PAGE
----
M. Pantazi, O. Klein, & M. Kissine
Vol. 15, No. 2, March 2020, pp. 214-229
Previous studies have shown that people are truth-biased in that they tend to believe the information they receive, even if it is clearly flagged as false. The truth bias has been recently proposed to be an instance of meta-cognitive myopia, that is, of a generalized human insensitivity towards the quality and correctness of the information available in the environment. In two studies we tested whether meta-cognitive myopia and the ensuing truth bias may operate in a courtroom setting. Based on a well-established paradigm in the truth-bias literature, we asked mock jurors (Study 1) and professional judges (Study 2) to read two crime reports containing aggravating or mitigating information that was explicitly flagged as false. Our findings suggest that jurors and judges are truth-biased, as their decisions and memory about the cases were affected by the false information. We discuss the implications of the potential operation of the truth bias in the courtroom, in the light of the literature on inadmissible and discredible evidence, and make some policy suggestions.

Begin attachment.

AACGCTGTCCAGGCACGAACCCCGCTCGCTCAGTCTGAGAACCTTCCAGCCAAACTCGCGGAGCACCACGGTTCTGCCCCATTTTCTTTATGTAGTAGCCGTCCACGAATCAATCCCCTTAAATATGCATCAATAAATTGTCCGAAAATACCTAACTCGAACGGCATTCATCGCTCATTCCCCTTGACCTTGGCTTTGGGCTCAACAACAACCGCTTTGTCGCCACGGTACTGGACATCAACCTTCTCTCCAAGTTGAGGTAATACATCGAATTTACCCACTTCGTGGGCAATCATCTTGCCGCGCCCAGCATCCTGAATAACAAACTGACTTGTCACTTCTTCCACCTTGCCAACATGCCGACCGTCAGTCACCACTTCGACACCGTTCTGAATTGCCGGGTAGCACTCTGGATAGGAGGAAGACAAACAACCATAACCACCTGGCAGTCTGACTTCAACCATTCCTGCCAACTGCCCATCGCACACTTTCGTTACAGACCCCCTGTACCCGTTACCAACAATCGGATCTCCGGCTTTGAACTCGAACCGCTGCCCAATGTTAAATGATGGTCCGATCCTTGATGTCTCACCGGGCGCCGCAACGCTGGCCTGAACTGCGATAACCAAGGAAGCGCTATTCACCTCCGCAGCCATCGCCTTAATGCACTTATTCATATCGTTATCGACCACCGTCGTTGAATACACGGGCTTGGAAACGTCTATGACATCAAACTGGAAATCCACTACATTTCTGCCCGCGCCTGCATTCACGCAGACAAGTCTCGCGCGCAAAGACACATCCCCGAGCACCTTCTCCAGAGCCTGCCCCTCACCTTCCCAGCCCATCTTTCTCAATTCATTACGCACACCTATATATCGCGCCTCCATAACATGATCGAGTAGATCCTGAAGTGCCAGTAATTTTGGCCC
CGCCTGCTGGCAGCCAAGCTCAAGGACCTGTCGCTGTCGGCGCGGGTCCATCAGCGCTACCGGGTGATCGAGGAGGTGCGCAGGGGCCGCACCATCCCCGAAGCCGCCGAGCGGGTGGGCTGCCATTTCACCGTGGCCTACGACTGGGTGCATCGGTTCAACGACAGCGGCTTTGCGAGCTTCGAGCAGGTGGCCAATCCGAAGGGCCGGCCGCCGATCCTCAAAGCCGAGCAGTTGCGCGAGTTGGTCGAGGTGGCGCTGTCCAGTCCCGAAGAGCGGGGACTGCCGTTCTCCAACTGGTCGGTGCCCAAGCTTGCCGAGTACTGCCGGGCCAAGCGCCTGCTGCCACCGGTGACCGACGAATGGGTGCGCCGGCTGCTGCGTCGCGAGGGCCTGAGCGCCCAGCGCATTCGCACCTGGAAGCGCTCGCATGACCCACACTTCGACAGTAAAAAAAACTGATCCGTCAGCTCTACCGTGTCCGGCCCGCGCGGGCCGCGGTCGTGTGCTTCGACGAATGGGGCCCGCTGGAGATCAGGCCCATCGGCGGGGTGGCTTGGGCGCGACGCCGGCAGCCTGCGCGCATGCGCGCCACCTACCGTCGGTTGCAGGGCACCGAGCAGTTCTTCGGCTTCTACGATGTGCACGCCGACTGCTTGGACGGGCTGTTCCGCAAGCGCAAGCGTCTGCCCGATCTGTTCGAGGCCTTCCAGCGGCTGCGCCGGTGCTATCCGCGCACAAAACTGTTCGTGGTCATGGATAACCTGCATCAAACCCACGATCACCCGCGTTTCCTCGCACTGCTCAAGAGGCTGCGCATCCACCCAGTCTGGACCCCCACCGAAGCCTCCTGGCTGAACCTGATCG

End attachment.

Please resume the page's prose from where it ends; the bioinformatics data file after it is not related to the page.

From the Discussion:
Fortunately, the judiciary system is to some extent shielded by intrusions of illegitimate evidence, since objections are most often raised before a witness’s answer or piece of evidence is presented in court. Therefore, most of the time, inadmissible or false evidence is prevented from entering the fact-finders’ mental representations of a case in the first place. Nevertheless, objections can also be raised after a witnesses’ response has been given. Such objections may not actually protect the fact-finders from the information that has already been presented. An important question that remains open from a policy perspective is therefore how we are to safeguard the rules of evidence, given the fact-finders’ inability to take such meta-information into account.
The research is here.